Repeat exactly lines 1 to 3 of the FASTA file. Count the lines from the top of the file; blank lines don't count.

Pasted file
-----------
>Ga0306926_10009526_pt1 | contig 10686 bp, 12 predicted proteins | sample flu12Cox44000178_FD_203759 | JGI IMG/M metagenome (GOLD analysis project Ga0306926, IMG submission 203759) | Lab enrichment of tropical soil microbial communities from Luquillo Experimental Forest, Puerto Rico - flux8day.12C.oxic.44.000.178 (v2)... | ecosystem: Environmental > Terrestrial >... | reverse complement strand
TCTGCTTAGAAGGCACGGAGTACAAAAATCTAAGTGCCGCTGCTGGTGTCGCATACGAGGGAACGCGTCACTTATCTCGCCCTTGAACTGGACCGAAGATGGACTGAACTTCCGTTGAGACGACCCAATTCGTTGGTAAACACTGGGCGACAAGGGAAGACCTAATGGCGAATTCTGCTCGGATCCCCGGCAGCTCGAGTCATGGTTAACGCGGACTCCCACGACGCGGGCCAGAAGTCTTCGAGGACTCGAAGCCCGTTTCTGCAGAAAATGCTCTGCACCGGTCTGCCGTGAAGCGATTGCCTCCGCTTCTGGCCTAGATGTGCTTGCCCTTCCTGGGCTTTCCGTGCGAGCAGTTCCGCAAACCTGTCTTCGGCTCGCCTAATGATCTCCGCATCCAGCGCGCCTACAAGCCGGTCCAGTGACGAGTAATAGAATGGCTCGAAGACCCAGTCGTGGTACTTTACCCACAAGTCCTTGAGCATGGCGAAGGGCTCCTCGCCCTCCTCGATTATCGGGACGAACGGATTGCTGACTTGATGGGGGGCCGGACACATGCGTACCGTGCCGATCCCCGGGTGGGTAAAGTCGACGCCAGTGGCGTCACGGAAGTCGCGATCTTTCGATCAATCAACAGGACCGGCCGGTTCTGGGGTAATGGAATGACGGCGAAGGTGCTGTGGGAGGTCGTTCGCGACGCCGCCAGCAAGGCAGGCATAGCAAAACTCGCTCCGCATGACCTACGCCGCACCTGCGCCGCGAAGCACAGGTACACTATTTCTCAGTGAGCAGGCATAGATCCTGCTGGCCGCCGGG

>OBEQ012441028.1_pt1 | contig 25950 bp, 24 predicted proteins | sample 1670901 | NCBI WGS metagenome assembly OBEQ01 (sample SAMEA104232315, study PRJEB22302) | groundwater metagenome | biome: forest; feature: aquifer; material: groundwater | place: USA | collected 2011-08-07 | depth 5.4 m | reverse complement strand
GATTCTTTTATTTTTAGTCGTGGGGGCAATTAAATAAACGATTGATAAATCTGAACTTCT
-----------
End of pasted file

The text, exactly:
>Ga0306926_10009526_pt1 | contig 10686 bp, 12 predicted proteins | sample flu12Cox44000178_FD_203759 | JGI IMG/M metagenome (GOLD analysis project Ga0306926, IMG submission 203759) | Lab enrichment of tropical soil microbial communities from Luquillo Experimental Forest, Puerto Rico - flux8day.12C.oxic.44.000.178 (v2)... | ecosystem: Environmental > Terrestrial >... | reverse complement strand
TCTGCTTAGAAGGCACGGAGTACAAAAATCTAAGTGCCGCTGCTGGTGTCGCATACGAGGGAACGCGTCACTTATCTCGCCCTTGAACTGGACCGAAGATGGACTGAACTTCCGTTGAGACGACCCAATTCGTTGGTAAACACTGGGCGACAAGGGAAGACCTAATGGCGAATTCTGCTCGGATCCCCGGCAGCTCGAGTCATGGTTAACGCGGACTCCCACGACGCGGGCCAGAAGTCTTCGAGGACTCGAAGCCCGTTTCTGCAGAAAATGCTCTGCACCGGTCTGCCGTGAAGCGATTGCCTCCGCTTCTGGCCTAGATGTGCTTGCCCTTCCTGGGCTTTCCGTGCGAGCAGTTCCGCAAACCTGTCTTCGGCTCGCCTAATGATCTCCGCATCCAGCGCGCCTACAAGCCGGTCCAGTGACGAGTAATAGAATGGCTCGAAGACCCAGTCGTGGTACTTTACCCACAAGTCCTTGAGCATGGCGAAGGGCTCCTCGCCCTCCTCGATTATCGGGACGAACGGATTGCTGACTTGATGGGGGGCCGGACACATGCGTACCGTGCCGATCCCCGGGTGGGTAAAGTCGACGCCAGTGGCGTCACGGAAGTCGCGATCTTTCGATCAATCAACAGGACCGGCCGGTTCTGGGGTAATGGAATGACGGCGAAGGTGCTGTGGGAGGTCGTTCGCGACGCCGCCAGCAAGGCAGGCATAGCAAAACTCGCTCCGCATGACCTACGCCGCACCTGCGCCGCGAAGCACAGGTACACTATTTCTCAGTGAGCAGGCATAGATCCTGCTGGCCGCCGGG

>OBEQ012441028.1_pt1 | contig 25950 bp, 24 predicted proteins | sample 1670901 | NCBI WGS metagenome assembly OBEQ01 (sample SAMEA104232315, study PRJEB22302) | groundwater metagenome | biome: forest; feature: aquifer; material: groundwater | place: USA | collected 2011-08-07 | depth 5.4 m | reverse complement strand